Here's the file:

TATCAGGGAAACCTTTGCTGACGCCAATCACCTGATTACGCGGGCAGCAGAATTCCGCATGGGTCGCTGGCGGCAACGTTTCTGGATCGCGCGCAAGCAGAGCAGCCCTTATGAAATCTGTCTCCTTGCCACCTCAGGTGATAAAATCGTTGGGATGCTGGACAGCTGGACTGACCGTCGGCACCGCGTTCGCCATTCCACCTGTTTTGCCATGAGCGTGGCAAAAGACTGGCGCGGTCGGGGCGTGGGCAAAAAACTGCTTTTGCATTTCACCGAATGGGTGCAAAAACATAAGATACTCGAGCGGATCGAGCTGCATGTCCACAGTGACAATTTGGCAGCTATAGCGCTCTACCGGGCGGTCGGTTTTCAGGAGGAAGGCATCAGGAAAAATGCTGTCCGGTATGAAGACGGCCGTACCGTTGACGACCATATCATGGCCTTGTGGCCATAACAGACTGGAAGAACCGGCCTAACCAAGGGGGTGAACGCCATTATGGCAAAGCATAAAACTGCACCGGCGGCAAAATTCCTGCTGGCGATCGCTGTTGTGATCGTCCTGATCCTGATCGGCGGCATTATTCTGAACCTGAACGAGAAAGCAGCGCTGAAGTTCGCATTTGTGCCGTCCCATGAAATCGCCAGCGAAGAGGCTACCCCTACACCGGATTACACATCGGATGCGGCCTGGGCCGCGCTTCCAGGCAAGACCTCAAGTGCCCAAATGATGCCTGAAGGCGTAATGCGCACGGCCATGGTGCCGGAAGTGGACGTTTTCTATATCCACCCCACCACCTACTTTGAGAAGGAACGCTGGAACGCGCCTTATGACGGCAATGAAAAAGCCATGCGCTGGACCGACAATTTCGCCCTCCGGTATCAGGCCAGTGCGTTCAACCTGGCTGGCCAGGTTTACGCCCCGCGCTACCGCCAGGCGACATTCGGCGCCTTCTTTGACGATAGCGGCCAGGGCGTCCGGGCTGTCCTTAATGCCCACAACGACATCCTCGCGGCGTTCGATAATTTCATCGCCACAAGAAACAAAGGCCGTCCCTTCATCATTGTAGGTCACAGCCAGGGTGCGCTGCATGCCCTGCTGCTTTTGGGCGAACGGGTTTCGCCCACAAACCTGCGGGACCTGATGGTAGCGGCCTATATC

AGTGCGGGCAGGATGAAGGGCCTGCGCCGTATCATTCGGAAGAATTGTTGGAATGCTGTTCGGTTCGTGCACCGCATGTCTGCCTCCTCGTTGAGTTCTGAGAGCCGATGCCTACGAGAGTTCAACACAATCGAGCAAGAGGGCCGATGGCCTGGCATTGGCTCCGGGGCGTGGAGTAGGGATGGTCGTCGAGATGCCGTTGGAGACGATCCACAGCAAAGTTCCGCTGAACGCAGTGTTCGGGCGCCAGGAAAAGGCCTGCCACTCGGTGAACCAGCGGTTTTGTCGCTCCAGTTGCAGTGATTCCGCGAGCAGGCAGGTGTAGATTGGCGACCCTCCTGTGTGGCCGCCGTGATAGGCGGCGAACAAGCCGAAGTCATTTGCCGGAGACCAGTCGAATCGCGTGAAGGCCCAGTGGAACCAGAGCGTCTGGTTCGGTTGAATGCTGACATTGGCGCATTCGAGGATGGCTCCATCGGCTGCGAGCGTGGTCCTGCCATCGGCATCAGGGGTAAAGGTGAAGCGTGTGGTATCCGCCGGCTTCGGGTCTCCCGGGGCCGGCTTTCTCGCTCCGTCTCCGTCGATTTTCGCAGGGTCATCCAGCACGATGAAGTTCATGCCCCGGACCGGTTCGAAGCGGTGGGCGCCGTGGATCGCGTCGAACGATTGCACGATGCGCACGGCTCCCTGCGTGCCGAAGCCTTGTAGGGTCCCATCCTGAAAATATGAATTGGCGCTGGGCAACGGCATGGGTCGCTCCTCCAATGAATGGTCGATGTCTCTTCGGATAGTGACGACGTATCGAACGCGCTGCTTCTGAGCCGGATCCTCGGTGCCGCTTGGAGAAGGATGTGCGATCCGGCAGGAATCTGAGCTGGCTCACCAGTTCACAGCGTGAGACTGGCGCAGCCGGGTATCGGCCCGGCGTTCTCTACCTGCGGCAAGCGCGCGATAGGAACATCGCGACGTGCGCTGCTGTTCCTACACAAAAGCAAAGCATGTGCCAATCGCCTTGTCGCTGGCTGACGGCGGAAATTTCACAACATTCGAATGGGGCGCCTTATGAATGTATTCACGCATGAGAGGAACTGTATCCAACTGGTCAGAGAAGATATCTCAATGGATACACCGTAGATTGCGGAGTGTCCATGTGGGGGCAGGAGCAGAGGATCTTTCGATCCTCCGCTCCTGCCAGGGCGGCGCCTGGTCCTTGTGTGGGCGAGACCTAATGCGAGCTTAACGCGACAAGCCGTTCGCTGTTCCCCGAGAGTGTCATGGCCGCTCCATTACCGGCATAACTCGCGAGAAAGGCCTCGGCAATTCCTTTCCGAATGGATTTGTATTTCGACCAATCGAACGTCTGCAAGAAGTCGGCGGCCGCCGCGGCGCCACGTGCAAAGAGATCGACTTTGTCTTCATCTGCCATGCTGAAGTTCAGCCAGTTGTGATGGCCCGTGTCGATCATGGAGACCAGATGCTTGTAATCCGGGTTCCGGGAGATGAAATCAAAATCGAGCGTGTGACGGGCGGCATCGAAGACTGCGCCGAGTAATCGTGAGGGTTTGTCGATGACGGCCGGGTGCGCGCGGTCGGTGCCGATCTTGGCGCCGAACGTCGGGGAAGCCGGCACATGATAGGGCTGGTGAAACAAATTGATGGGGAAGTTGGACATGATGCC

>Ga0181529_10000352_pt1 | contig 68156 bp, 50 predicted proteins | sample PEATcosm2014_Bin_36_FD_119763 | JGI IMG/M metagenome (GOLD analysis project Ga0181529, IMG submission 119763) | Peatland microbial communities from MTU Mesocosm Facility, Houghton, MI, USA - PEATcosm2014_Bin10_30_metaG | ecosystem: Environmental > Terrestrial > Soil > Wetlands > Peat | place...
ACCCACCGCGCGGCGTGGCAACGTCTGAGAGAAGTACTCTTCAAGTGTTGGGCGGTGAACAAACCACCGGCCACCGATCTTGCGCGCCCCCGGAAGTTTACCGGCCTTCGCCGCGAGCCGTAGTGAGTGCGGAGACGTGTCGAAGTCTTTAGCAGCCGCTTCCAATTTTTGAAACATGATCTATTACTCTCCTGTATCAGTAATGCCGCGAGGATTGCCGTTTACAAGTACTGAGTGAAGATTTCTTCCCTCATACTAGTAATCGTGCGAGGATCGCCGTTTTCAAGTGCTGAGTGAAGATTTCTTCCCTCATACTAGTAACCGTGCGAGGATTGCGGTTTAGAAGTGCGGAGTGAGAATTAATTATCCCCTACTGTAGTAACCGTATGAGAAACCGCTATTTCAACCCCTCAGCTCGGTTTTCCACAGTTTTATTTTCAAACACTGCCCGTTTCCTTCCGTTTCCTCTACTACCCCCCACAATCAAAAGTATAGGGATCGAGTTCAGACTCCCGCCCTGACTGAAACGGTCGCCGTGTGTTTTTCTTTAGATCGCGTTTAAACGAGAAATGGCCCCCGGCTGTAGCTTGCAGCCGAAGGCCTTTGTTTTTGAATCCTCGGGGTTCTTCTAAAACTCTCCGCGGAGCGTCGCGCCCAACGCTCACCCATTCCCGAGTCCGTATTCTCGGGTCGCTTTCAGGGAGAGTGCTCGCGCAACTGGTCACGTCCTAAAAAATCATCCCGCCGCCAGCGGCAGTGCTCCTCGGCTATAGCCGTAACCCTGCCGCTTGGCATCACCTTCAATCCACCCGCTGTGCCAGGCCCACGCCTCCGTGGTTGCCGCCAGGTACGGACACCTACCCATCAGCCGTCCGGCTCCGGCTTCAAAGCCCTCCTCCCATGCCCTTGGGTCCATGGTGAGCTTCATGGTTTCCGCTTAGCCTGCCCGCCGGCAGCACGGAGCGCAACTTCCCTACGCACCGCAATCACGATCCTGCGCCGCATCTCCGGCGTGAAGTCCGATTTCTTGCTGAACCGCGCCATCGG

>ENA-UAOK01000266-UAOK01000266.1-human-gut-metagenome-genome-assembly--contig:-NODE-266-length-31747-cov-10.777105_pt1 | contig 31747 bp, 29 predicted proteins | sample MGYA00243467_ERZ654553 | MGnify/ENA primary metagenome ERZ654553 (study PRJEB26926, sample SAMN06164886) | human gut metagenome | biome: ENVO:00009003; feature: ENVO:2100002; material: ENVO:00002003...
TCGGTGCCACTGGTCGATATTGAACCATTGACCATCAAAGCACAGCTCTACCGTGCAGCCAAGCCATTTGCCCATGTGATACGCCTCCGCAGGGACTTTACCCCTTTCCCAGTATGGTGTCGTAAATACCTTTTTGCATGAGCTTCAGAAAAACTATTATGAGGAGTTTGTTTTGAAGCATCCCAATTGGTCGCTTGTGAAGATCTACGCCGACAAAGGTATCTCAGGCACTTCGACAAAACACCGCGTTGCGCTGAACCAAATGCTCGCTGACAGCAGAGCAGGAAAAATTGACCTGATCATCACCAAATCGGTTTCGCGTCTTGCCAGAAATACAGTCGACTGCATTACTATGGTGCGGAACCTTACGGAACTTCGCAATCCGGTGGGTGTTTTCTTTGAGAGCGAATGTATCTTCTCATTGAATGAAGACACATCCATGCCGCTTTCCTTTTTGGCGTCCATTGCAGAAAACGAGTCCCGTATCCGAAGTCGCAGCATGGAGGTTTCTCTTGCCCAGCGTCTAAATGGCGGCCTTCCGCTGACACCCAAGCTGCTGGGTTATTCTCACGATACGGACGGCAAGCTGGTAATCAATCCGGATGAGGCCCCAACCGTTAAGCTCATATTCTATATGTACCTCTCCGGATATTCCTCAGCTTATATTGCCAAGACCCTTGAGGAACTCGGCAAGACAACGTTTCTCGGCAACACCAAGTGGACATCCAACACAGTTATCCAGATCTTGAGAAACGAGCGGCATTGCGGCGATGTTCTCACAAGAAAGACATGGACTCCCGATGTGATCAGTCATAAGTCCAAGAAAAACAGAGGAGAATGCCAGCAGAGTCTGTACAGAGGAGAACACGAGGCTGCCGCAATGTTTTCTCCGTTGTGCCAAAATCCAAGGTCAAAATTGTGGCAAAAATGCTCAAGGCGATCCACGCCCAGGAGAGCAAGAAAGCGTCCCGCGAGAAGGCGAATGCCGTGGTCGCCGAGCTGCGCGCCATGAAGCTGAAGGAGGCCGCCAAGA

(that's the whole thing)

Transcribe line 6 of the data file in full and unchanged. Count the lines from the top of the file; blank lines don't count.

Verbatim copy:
TCGGTGCCACTGGTCGATATTGAACCATTGACCATCAAAGCACAGCTCTACCGTGCAGCCAAGCCATTTGCCCATGTGATACGCCTCCGCAGGGACTTTACCCCTTTCCCAGTATGGTGTCGTAAATACCTTTTTGCATGAGCTTCAGAAAAACTATTATGAGGAGTTTGTTTTGAAGCATCCCAATTGGTCGCTTGTGAAGATCTACGCCGACAAAGGTATCTCAGGCACTTCGACAAAACACCGCGTTGCGCTGAACCAAATGCTCGCTGACAGCAGAGCAGGAAAAATTGACCTGATCATCACCAAATCGGTTTCGCGTCTTGCCAGAAATACAGTCGACTGCATTACTATGGTGCGGAACCTTACGGAACTTCGCAATCCGGTGGGTGTTTTCTTTGAGAGCGAATGTATCTTCTCATTGAATGAAGACACATCCATGCCGCTTTCCTTTTTGGCGTCCATTGCAGAAAACGAGTCCCGTATCCGAAGTCGCAGCATGGAGGTTTCTCTTGCCCAGCGTCTAAATGGCGGCCTTCCGCTGACACCCAAGCTGCTGGGTTATTCTCACGATACGGACGGCAAGCTGGTAATCAATCCGGATGAGGCCCCAACCGTTAAGCTCATATTCTATATGTACCTCTCCGGATATTCCTCAGCTTATATTGCCAAGACCCTTGAGGAACTCGGCAAGACAACGTTTCTCGGCAACACCAAGTGGACATCCAACACAGTTATCCAGATCTTGAGAAACGAGCGGCATTGCGGCGATGTTCTCACAAGAAAGACATGGACTCCCGATGTGATCAGTCATAAGTCCAAGAAAAACAGAGGAGAATGCCAGCAGAGTCTGTACAGAGGAGAACACGAGGCTGCCGCAATGTTTTCTCCGTTGTGCCAAAATCCAAGGTCAAAATTGTGGCAAAAATGCTCAAGGCGATCCACGCCCAGGAGAGCAAGAAAGCGTCCCGCGAGAAGGCGAATGCCGTGGTCGCCGAGCTGCGCGCCATGAAGCTGAAGGAGGCCGCCAAGA